It's not easy for us to come up with eloquent words right now for how we are feeling. We are grieving. This is not the kind of pain that can be compartmentalized. We can't tuck it away or put it up on a shelf. It is a constant, ever-present pain. We cannot choose when to feel it - it is with us every day. Many of us have had family members who have been brutalized by police, or have feared for our families' lives when deciding whether or not to involve police - ever, period - even when their lives are at risk or they actually need protection. You may not know these of our stories simply because we only feel brave enough to tell them in the safest of spaces. None of what is happening is political to us. Saying that you don't "get political" is a deflection and a cop out. This tired narrative is holding white people and organizations back from their supposed interests in equity and diversity. It's holding us all back period, because it further deepens the distance we put between ourselves and issues that do not directly impact us - so we choose not to care. We choose not to pause from our everyday lives, and think critically about what's going on, because doing so would create an inconvenience for us. Black people's pain has always been an inconvenience for white people to actually face - because to face our pain would mean that you have to face your complicity and the ways that you directly benefit from white supremacy.

 

I believe that if we are to model Jesus’ radical, countercultural love and care for others, our first steps in any response to the claims of those hurting, those oppressed, must be acknowledgement and self-reflection, before we level any judgment or condemnation. I am making two requests of you here: (1) consider that you may not yet have the full picture of US history and take steps to re-learn; (2) consider that you may have personal work to do when it comes to seeing and accepting pain and its sources. These areas of focus are inexorably intertwined, but today I will attempt to focus my thoughts on the topic of US history, and next week I will post the second half of what I've written, on the topic of pain stemming from American racism.

 

I know there are many reading this who have experienced intergenerational trauma. The term or even the concept may be new to you, but when you think about inherited conditions that plague families across generations -- alcoholism, mental illness, abuse, codependence -- I hope you realize that our family histories play a significant role in shaping who we are. 

 

Another way to look at the importance of the past is to think about ethnic pride. I expect most of us can say that we have been proud, or at least curious, to learn and speak about the places from where our ancestors hailed.

 

Imagine with me for a few moments that your family history in the US was not characterized by elective and legal immigration. Imagine that your ancestors were forcibly removed from their land, from their homes. Imagine that your ancestors were deprived of not only their culture but in most cases their family members, in many instances their very lives. Imagine that, in addition to powerful resistance and liberation, your family’s history was characterized by experiences of desecration, rape, torture, deprivation, and lynching over generations, for hundreds of years. This painful cultural history is the inherited reality for many of our fellow Americans. Indigenous people, Black people, and people of color have experienced trauma at the hands of white people, who invented the very construct of race, on this land for over 500 years. They continue to experience such trauma to this day.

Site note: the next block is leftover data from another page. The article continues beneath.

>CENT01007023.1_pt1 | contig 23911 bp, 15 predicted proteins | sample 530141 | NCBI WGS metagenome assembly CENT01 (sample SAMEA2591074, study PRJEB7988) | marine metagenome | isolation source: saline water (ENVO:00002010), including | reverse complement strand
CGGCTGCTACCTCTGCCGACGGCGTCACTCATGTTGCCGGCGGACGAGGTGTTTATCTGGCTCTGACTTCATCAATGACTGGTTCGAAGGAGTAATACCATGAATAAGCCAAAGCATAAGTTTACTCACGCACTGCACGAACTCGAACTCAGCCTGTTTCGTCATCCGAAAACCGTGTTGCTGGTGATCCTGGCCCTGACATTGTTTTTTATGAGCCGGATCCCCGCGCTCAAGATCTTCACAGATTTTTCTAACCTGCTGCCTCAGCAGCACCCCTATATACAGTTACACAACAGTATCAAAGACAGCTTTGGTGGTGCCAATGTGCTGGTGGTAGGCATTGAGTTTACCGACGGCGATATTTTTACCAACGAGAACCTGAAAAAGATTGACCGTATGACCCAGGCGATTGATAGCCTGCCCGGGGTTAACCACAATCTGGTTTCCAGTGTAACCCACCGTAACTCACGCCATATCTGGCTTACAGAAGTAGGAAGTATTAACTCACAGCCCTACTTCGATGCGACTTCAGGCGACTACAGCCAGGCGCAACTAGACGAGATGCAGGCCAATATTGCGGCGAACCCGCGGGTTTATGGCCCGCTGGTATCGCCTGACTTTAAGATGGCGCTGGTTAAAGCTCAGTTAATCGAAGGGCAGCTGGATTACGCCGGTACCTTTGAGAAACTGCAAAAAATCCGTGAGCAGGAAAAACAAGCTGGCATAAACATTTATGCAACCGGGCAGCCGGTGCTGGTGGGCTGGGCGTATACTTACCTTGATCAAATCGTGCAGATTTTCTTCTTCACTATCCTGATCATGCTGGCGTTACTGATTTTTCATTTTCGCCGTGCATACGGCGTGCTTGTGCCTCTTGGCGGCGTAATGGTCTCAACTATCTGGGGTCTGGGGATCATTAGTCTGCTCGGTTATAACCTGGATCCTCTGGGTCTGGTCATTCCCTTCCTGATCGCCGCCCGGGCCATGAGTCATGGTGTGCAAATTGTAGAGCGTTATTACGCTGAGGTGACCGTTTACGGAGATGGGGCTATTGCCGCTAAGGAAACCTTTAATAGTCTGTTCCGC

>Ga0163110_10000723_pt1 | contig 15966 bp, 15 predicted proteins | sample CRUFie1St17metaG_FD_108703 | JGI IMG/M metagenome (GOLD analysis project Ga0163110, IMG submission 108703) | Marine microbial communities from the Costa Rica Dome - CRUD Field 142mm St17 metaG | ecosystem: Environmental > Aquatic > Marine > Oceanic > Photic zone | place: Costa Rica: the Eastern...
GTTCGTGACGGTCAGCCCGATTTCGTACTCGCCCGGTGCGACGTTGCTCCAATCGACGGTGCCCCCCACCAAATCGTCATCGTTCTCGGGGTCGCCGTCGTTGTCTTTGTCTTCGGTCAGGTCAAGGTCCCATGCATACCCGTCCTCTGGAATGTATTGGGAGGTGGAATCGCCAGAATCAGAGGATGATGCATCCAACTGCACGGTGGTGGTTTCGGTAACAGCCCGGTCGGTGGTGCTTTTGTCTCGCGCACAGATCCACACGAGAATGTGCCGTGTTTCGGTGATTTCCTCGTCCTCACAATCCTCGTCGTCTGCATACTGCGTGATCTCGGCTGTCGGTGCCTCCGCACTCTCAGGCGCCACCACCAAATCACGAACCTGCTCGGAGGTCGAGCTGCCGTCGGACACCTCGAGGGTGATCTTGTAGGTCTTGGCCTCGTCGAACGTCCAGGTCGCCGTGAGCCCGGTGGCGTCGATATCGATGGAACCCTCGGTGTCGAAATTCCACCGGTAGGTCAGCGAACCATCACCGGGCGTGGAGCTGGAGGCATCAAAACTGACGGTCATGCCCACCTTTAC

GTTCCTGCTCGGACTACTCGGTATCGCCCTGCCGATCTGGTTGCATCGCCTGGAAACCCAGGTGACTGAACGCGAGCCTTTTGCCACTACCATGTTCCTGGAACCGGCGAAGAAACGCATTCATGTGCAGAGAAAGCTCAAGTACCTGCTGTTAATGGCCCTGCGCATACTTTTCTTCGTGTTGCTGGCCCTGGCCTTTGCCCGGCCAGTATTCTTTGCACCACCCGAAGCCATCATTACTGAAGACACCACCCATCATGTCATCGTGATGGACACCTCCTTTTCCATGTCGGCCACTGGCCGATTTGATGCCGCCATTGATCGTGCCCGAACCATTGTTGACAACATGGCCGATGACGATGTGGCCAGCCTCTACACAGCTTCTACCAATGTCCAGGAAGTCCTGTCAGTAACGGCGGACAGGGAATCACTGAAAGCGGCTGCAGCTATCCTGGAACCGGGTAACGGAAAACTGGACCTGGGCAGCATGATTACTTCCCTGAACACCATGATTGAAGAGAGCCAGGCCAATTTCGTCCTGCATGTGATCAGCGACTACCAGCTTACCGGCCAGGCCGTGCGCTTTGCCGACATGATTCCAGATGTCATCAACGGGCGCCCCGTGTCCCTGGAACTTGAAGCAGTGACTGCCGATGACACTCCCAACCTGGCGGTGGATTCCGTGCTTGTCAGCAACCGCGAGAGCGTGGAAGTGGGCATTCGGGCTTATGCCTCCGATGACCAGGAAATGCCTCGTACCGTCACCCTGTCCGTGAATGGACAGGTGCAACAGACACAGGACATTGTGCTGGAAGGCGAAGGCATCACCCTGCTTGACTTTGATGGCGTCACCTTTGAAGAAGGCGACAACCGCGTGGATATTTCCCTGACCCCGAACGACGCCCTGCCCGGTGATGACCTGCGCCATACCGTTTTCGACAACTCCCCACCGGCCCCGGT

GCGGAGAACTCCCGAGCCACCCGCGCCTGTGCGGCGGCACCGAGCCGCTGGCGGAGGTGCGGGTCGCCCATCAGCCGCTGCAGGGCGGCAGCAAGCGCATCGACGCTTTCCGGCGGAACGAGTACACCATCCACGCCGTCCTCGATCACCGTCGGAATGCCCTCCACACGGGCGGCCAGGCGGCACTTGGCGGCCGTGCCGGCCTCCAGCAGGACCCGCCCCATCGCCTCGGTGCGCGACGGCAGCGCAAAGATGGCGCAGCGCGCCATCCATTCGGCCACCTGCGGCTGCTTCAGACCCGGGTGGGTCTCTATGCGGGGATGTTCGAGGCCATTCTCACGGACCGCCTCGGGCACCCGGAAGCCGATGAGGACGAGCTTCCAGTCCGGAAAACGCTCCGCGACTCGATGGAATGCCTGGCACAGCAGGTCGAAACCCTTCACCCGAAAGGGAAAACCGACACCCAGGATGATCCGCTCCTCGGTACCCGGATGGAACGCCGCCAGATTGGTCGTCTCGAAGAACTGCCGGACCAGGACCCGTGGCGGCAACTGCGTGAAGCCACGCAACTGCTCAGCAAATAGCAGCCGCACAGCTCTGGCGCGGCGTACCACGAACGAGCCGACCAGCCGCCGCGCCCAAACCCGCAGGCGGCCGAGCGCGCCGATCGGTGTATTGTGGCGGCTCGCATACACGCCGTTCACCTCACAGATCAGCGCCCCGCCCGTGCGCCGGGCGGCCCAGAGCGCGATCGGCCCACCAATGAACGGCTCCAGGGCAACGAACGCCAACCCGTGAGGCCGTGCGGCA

Today, we do not condone slavery, but we allow mass incarceration of Black people and witness police brutality in silence. Today, we do not condone legal segregation, but we practice it de facto in our minds, our neighborhoods, and our schools. Today, we do not publicly assent to differential treatment and valuation of people based on the level of melanin in their skin. But oh, my sisters and brothers, do we hold on to such differentiation in our hearts when we witness the evil carried out upon George Floyd, Ahmaud Arbery, Tony Robinson, and too many others, and do not stand up and loudly shout “Injustice!” from the rooftops, much less speak about it with our families, friends, and elected officials.

 

What are we to do with a legacy of this weight and magnitude? I suggest we must allow ourselves to be broken. I suggest that when we hear cries of injustice, racism, and oppression, we do not seek to argue about or deny or defend the behavior of our fellow white folks, or justify to ourselves our own inaction in favor of focusing on "Black-on-Black crime" or calling for peaceful protest. Rather, we must sit still for a moment, think sincerely about the pain experienced by those whose family members and friends have lost their lives because of racism, and begin to feel some of that pain for ourselves. We must acknowledge the pain of the loss of life, and grieve for those lives. Our sisters and brothers are being killed, illegally, and often without recourse. 

 

If you have never been brought to your knees by the atrocities faced by African people stolen from their homes and shipped as cargo across oceans to be sold as property, if you have never wept after reading about crimes committed against Black slaves for generations, if you have never felt soul-deep anguish upon witnessing the ongoing mistreatment and murders borne by Black Americans in the 20th and 21st century, I plead with you: start with history. Please be willing to accept that you may not have been taught the full breadth and depth of our land’s and our nation’s history. Be willing to seek out accounts and sources that tell this history from non-white, non-Eurocentric perspectives. If you are unwilling or unable to seek out such historical accounts, I plead with you to genuinely ask yourself why that seems impossible or unnecessary to you, and to ask God to soften your heart to perspectives on US history that differ from what you have heard or learned in the past. 

 

There is no greater love than to lay down one’s life for one’s friends (John 15:13, NLT).

 

Join me on Zoom today at noon, as our church family discusses racial injustice.